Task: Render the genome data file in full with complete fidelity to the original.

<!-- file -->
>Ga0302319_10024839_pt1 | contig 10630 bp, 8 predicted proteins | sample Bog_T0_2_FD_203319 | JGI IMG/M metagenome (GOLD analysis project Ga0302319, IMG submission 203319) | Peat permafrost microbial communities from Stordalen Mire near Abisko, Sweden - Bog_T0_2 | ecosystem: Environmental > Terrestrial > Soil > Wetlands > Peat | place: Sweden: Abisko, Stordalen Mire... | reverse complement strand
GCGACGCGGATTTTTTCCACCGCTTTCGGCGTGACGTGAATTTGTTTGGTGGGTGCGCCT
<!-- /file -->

>Ga0302319_10024839_pt1 | contig 10630 bp, 8 predicted proteins | sample Bog_T0_2_FD_203319 | JGI IMG/M metagenome (GOLD analysis project Ga0302319, IMG submission 203319) | Peat permafrost microbial communities from Stordalen Mire near Abisko, Sweden - Bog_T0_2 | ecosystem: Environmental > Terrestrial > Soil > Wetlands > Peat | place: Sweden: Abisko, Stordalen Mire... | reverse complement strand
GCGACGCGGATTTTTTCCACCGCTTTCGGCGTGACGTGAATTTGTTTGGTGGGTGCGCCT